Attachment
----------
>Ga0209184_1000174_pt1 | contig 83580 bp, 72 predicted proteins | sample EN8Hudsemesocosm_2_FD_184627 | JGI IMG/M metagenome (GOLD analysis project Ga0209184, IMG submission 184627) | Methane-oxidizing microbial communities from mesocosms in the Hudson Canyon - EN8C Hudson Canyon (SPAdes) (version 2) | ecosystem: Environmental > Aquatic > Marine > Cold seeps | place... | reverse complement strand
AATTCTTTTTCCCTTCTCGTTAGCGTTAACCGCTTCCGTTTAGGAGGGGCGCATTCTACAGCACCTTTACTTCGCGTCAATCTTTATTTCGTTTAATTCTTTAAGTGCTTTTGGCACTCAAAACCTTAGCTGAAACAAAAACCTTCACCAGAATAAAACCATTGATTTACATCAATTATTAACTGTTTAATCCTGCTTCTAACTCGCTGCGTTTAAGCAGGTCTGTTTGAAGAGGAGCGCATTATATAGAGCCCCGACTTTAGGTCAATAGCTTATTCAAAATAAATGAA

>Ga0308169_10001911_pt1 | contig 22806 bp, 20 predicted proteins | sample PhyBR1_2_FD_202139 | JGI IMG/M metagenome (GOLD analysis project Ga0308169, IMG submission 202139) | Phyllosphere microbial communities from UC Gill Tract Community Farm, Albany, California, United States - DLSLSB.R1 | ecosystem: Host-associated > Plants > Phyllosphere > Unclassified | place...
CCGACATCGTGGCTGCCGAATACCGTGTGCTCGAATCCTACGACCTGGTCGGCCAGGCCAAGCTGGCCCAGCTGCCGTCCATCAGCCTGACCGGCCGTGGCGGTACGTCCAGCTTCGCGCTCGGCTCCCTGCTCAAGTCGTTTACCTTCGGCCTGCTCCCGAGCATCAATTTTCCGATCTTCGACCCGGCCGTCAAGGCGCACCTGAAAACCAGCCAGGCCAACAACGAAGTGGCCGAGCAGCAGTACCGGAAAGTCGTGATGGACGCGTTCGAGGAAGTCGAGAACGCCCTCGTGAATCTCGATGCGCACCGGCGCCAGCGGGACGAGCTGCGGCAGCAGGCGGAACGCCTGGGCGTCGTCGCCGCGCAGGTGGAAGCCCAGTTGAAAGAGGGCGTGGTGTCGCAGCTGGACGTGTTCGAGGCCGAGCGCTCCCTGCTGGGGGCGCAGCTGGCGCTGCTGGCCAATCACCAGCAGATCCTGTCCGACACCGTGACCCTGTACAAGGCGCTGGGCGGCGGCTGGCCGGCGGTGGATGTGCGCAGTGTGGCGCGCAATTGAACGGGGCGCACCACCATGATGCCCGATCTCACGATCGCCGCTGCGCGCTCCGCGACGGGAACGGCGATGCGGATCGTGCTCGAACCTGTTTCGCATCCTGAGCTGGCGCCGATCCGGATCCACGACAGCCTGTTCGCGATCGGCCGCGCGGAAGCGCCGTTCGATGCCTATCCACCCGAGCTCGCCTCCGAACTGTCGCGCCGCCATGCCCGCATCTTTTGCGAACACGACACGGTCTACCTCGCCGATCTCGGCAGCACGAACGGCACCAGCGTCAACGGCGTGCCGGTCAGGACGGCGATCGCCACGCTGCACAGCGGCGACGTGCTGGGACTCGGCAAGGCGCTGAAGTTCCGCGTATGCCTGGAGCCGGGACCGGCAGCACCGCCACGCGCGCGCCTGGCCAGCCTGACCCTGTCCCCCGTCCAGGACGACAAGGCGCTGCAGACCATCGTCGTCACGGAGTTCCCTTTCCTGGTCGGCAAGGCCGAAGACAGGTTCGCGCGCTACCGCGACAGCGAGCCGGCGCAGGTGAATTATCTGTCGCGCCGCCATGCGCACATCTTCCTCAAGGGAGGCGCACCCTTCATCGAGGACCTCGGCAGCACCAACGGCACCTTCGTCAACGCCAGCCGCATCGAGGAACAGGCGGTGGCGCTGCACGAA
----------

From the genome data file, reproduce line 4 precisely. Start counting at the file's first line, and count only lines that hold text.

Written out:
CCGACATCGTGGCTGCCGAATACCGTGTGCTCGAATCCTACGACCTGGTCGGCCAGGCCAAGCTGGCCCAGCTGCCGTCCATCAGCCTGACCGGCCGTGGCGGTACGTCCAGCTTCGCGCTCGGCTCCCTGCTCAAGTCGTTTACCTTCGGCCTGCTCCCGAGCATCAATTTTCCGATCTTCGACCCGGCCGTCAAGGCGCACCTGAAAACCAGCCAGGCCAACAACGAAGTGGCCGAGCAGCAGTACCGGAAAGTCGTGATGGACGCGTTCGAGGAAGTCGAGAACGCCCTCGTGAATCTCGATGCGCACCGGCGCCAGCGGGACGAGCTGCGGCAGCAGGCGGAACGCCTGGGCGTCGTCGCCGCGCAGGTGGAAGCCCAGTTGAAAGAGGGCGTGGTGTCGCAGCTGGACGTGTTCGAGGCCGAGCGCTCCCTGCTGGGGGCGCAGCTGGCGCTGCTGGCCAATCACCAGCAGATCCTGTCCGACACCGTGACCCTGTACAAGGCGCTGGGCGGCGGCTGGCCGGCGGTGGATGTGCGCAGTGTGGCGCGCAATTGAACGGGGCGCACCACCATGATGCCCGATCTCACGATCGCCGCTGCGCGCTCCGCGACGGGAACGGCGATGCGGATCGTGCTCGAACCTGTTTCGCATCCTGAGCTGGCGCCGATCCGGATCCACGACAGCCTGTTCGCGATCGGCCGCGCGGAAGCGCCGTTCGATGCCTATCCACCCGAGCTCGCCTCCGAACTGTCGCGCCGCCATGCCCGCATCTTTTGCGAACACGACACGGTCTACCTCGCCGATCTCGGCAGCACGAACGGCACCAGCGTCAACGGCGTGCCGGTCAGGACGGCGATCGCCACGCTGCACAGCGGCGACGTGCTGGGACTCGGCAAGGCGCTGAAGTTCCGCGTATGCCTGGAGCCGGGACCGGCAGCACCGCCACGCGCGCGCCTGGCCAGCCTGACCCTGTCCCCCGTCCAGGACGACAAGGCGCTGCAGACCATCGTCGTCACGGAGTTCCCTTTCCTGGTCGGCAAGGCCGAAGACAGGTTCGCGCGCTACCGCGACAGCGAGCCGGCGCAGGTGAATTATCTGTCGCGCCGCCATGCGCACATCTTCCTCAAGGGAGGCGCACCCTTCATCGAGGACCTCGGCAGCACCAACGGCACCTTCGTCAACGCCAGCCGCATCGAGGAACAGGCGGTGGCGCTGCACGAA